New York 5th District
Queens is to most Americans the mystery borough, little explored even by many Manhattanites, although it contains both LaGuardia and John F. Kennedy airports. Some of it is almost suburban: Bayside, Douglaston, and Little Neck are upper-middle-income neighborhoods far beyond the subway lines, with detached houses with driveways and views across the water. Other Queens neighborhoods are more modest, with houses crowded together and plain-Jane apartment buildings lining the avenues. In the past two decades, Queens has become the No. 1 immigrant destination in New York City. Corona was once predominantly Italian and African-American (Louis Armstrong, Duke Ellington, and Malcolm X lived here). Today, there is a large Latin American community, with many Dominican immigrants and also many Asians—a modern-day melting pot. Flushing, long a modest-income Jewish and white ethnic neighborhood, is now the biggest Asian neighborhood in the city. West of 138th Street, Queens is dominated by Taiwanese and ethnic Chinese from Malaysia, Vietnam, and Thailand; shops have a more urban “Chinatown” feel and feature an amazing variety of delicacies. (New York City has three Chinatowns—one each in Manhattan, Brooklyn, and the largest in Queens.) East of 138th Street is predominantly Korean, with development following a more suburban pattern. As Chinese businesses moved into Flushing’s Main Street commercial strip, Korean storeowners moved east to Union Street, a major north-south artery, and to Northern Boulevard. In most of the years since 2004, the area has been represented in the state Assembly by either Chinese businessman Jimmy Meng from Flushing or his daughter, Grace Meng. The city’s most ambitious Asian politician may be City Council member John Liu of Flushing, who ran for city comptroller in 2009. Just east of Flushing and its large new condominium development is Flushing Meadow, the huge drainage basin and former dumping ground that hosted two World’s Fairs (1939 and 1964) and now is home to the U.S. Open tennis tournament, a new Mets baseball park, and endless pickup soccer games played among Queens’ many immigrant groups.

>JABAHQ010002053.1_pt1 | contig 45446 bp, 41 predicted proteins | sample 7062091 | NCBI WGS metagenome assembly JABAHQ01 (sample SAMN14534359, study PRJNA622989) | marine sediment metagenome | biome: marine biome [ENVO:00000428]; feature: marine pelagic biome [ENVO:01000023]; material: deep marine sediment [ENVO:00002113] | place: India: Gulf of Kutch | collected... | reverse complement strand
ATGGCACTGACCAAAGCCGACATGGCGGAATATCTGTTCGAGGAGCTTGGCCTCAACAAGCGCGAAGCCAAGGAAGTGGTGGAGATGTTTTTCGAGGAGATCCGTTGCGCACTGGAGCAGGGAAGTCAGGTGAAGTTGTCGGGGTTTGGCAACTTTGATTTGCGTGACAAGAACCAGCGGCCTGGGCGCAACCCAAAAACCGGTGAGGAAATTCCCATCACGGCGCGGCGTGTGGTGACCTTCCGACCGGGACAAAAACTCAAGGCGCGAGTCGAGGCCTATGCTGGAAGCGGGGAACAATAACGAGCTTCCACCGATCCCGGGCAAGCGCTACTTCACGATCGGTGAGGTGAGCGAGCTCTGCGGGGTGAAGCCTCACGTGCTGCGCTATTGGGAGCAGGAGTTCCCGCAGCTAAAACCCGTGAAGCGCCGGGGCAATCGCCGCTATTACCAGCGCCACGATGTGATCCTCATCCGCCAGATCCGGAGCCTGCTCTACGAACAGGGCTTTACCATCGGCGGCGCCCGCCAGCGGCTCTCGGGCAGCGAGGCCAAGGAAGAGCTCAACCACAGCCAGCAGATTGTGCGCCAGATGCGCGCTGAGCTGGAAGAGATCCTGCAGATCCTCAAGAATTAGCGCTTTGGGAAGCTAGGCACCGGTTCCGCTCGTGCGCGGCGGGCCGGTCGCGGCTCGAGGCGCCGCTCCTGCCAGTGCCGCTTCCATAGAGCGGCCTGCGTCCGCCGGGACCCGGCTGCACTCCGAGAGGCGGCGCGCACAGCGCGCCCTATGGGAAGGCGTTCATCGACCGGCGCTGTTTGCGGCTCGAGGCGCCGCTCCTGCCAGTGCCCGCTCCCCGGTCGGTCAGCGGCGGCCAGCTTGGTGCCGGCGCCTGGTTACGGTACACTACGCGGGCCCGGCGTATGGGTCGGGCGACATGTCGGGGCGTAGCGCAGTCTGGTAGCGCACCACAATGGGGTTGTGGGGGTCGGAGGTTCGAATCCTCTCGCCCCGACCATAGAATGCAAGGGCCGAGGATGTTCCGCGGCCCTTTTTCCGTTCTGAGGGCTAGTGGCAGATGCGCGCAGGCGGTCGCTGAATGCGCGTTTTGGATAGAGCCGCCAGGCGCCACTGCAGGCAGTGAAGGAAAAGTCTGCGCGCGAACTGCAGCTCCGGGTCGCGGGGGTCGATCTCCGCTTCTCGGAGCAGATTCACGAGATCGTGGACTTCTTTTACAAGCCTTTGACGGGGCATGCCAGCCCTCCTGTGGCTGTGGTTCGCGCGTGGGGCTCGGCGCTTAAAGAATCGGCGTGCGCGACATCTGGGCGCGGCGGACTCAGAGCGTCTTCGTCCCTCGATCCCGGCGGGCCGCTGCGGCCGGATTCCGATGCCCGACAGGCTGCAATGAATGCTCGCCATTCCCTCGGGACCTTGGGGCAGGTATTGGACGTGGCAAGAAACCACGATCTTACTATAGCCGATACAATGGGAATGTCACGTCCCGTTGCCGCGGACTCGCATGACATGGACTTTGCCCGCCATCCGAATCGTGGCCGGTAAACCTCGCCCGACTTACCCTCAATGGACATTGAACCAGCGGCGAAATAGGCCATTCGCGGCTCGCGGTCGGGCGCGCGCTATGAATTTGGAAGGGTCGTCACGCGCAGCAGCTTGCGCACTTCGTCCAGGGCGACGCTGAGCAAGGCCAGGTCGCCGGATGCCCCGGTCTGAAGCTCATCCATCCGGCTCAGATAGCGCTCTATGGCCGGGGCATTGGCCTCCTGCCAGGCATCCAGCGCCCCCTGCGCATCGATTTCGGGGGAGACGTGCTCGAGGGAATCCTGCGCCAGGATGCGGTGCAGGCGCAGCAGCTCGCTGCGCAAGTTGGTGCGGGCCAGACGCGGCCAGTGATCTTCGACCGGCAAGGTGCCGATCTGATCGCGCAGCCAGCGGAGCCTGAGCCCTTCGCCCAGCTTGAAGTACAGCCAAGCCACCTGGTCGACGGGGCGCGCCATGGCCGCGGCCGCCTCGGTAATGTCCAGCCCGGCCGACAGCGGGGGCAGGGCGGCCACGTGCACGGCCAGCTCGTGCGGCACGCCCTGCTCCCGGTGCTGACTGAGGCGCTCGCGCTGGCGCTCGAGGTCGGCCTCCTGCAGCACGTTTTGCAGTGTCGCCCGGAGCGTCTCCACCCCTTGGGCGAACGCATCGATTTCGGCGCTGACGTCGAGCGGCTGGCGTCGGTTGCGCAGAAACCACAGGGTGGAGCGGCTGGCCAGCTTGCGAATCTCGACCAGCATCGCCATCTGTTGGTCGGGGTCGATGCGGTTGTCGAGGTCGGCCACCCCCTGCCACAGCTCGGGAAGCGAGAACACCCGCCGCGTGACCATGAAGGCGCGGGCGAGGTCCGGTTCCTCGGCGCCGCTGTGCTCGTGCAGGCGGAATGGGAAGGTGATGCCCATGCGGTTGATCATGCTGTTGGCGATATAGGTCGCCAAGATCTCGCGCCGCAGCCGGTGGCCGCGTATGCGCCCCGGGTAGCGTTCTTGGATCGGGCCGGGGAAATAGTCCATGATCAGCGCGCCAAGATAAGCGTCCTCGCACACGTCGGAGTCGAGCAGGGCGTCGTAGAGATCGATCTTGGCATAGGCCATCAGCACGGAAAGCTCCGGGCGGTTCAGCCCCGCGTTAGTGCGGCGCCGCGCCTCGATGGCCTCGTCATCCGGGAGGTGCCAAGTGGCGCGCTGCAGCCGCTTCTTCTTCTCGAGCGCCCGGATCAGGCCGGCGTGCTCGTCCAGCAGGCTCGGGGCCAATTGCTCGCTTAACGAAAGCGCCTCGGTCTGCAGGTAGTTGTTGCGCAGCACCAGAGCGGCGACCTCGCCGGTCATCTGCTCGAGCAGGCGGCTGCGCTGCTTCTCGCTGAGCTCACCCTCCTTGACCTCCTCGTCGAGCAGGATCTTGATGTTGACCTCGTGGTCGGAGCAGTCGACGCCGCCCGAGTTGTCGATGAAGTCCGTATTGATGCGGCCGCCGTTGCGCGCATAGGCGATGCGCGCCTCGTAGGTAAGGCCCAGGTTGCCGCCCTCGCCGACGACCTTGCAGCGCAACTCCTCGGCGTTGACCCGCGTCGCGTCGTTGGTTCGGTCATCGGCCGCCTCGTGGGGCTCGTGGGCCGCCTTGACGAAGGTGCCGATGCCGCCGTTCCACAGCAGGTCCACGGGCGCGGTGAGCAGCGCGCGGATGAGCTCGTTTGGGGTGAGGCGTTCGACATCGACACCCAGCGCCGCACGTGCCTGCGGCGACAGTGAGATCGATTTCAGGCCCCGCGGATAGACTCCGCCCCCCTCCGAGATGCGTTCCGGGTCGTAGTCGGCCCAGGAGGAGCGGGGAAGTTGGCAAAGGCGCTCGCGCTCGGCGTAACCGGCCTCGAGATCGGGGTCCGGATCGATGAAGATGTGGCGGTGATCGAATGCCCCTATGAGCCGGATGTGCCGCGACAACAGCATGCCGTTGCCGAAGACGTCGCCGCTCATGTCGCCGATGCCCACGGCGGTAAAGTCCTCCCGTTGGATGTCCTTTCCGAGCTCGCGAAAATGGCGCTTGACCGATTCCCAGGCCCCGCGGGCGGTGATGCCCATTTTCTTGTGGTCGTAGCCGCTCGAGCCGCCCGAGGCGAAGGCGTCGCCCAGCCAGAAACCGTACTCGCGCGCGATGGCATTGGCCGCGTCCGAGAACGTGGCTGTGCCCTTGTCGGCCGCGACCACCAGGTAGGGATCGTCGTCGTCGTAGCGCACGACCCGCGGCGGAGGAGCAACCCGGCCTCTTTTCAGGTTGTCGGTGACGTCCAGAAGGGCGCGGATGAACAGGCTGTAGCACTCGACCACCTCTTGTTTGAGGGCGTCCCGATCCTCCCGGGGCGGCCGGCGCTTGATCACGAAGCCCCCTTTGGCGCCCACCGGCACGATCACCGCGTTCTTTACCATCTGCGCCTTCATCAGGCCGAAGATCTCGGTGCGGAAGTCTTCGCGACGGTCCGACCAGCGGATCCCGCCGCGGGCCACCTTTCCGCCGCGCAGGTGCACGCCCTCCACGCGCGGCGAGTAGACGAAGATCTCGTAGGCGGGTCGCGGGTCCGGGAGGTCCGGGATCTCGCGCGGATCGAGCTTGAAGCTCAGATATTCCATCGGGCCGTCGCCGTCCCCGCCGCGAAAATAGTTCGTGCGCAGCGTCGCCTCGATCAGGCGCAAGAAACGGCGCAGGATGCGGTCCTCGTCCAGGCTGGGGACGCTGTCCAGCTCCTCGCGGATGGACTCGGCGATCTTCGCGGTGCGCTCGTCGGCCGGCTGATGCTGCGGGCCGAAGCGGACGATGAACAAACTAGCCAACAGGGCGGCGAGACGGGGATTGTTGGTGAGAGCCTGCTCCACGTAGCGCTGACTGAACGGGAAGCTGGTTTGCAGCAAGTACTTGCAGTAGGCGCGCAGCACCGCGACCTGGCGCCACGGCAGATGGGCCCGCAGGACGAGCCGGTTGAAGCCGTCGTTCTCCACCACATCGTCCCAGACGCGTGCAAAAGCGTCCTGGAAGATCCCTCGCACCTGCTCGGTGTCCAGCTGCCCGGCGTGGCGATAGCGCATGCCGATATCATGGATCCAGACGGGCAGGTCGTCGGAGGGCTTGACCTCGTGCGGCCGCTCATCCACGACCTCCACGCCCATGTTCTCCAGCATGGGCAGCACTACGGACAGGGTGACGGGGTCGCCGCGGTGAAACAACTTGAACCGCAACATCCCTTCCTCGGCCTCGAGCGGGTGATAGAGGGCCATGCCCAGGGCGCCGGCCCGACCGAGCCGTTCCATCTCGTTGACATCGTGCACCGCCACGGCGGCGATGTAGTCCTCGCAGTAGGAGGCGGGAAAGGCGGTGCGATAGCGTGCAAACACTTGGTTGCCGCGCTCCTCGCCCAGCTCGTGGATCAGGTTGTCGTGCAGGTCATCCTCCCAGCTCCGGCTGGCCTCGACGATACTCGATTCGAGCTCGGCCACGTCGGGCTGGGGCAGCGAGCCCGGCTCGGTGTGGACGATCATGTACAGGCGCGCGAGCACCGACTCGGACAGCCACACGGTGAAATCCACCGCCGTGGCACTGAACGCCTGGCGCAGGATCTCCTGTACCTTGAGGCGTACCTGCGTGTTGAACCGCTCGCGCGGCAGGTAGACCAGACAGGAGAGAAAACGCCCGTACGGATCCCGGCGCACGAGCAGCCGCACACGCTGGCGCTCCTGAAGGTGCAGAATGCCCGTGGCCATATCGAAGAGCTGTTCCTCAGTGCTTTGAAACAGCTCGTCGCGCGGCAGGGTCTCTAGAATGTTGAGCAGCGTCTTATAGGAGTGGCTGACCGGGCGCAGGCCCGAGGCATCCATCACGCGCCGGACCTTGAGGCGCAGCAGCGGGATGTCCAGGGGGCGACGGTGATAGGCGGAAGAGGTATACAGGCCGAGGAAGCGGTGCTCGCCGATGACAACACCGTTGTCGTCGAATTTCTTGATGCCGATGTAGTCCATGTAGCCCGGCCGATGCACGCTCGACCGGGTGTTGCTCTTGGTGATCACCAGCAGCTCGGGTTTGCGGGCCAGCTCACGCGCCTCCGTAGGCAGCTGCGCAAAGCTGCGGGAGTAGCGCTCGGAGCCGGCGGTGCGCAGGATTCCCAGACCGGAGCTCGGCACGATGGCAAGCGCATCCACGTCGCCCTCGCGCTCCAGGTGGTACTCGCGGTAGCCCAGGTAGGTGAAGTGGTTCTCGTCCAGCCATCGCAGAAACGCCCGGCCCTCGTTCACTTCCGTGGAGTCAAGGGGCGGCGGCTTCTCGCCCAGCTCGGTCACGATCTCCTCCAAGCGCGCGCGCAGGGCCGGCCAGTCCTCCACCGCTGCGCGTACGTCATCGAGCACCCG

2008 Presidential Vote
|Cook Partisan Voting Index|
Just a few miles but a world away is the North Shore of Long Island. For a century it has had an upper-crust ambiance—peninsulas jutting out into Long Island Sound, vast green lawns, and the great capitalist mansions that inspired East Egg and West Egg in The Great Gatsby. In the 19th century, millionaires commuted from Manhattan to their estates on steam yachts. During Prohibition, the richest people in business and entertainment spent their leisure time playing croquet while their servants unloaded bootleggers’ shipments at private docks. By the middle of the 20th century, the city had encroached, and the Great Neck and Sands Point peninsulas became affluent, predominantly Jewish suburbs with stately Tudor homes. Lately, many wealthy Asians have moved here.
The 5th Congressional District of New York takes in this territory in Queens and suburban Nassau County. The district includes most of Queens east of Flushing Meadow and north of Union Turnpike—Flushing, Bayside, Douglaston, Little Neck (but not the airports). And it includes the northwest corner of Nassau County—Great Neck, super-rich Sands Point, Lake Success, Port Washington, and Kings Point, home of the U.S. Merchant Marine Academy. The district’s population is 29% Asian and 24% Hispanic. Sixty percent of the people speak a language other than English at home. Both the Queens and Nassau County portions of the district have long voted heavily Democratic.